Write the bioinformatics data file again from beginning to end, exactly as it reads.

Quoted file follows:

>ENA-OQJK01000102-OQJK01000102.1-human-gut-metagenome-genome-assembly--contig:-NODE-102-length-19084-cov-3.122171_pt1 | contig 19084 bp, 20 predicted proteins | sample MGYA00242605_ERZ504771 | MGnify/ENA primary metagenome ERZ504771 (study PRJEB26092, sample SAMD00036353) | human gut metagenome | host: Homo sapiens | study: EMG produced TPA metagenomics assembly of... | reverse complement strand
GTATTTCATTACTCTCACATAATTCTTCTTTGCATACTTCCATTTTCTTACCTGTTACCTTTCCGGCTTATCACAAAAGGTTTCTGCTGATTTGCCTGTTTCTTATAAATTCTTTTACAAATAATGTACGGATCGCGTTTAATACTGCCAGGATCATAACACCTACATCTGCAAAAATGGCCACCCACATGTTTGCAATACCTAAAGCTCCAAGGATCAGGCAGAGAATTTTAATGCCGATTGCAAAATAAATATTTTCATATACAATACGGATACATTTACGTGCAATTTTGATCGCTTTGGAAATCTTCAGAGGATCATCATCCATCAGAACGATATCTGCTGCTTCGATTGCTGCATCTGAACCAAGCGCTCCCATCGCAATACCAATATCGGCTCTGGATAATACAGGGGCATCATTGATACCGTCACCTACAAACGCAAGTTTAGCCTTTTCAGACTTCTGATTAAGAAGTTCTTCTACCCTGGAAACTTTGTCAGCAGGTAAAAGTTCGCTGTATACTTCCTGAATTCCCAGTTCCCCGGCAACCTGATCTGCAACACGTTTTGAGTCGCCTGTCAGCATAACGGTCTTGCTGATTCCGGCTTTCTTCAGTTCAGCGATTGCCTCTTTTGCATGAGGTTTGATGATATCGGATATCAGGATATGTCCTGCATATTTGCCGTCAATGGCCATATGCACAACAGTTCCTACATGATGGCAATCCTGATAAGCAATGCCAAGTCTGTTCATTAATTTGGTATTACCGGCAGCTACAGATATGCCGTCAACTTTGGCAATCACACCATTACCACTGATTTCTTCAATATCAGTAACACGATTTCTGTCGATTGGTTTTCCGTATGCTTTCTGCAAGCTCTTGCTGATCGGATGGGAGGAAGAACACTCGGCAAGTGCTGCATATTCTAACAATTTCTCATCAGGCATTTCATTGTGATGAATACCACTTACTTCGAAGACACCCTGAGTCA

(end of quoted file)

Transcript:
>ENA-OQJK01000102-OQJK01000102.1-human-gut-metagenome-genome-assembly--contig:-NODE-102-length-19084-cov-3.122171_pt1 | contig 19084 bp, 20 predicted proteins | sample MGYA00242605_ERZ504771 | MGnify/ENA primary metagenome ERZ504771 (study PRJEB26092, sample SAMD00036353) | human gut metagenome | host: Homo sapiens | study: EMG produced TPA metagenomics assembly of... | reverse complement strand
GTATTTCATTACTCTCACATAATTCTTCTTTGCATACTTCCATTTTCTTACCTGTTACCTTTCCGGCTTATCACAAAAGGTTTCTGCTGATTTGCCTGTTTCTTATAAATTCTTTTACAAATAATGTACGGATCGCGTTTAATACTGCCAGGATCATAACACCTACATCTGCAAAAATGGCCACCCACATGTTTGCAATACCTAAAGCTCCAAGGATCAGGCAGAGAATTTTAATGCCGATTGCAAAATAAATATTTTCATATACAATACGGATACATTTACGTGCAATTTTGATCGCTTTGGAAATCTTCAGAGGATCATCATCCATCAGAACGATATCTGCTGCTTCGATTGCTGCATCTGAACCAAGCGCTCCCATCGCAATACCAATATCGGCTCTGGATAATACAGGGGCATCATTGATACCGTCACCTACAAACGCAAGTTTAGCCTTTTCAGACTTCTGATTAAGAAGTTCTTCTACCCTGGAAACTTTGTCAGCAGGTAAAAGTTCGCTGTATACTTCCTGAATTCCCAGTTCCCCGGCAACCTGATCTGCAACACGTTTTGAGTCGCCTGTCAGCATAACGGTCTTGCTGATTCCGGCTTTCTTCAGTTCAGCGATTGCCTCTTTTGCATGAGGTTTGATGATATCGGATATCAGGATATGTCCTGCATATTTGCCGTCAATGGCCATATGCACAACAGTTCCTACATGATGGCAATCCTGATAAGCAATGCCAAGTCTGTTCATTAATTTGGTATTACCGGCAGCTACAGATATGCCGTCAACTTTGGCAATCACACCATTACCACTGATTTCTTCAATATCAGTAACACGATTTCTGTCGATTGGTTTTCCGTATGCTTTCTGCAAGCTCTTGCTGATCGGATGGGAGGAAGAACACTCGGCAAGTGCTGCATATTCTAACAATTTCTCATCAGGCATTTCATTGTGATGAATACCACTTACTTCGAAGACACCCTGAGTCA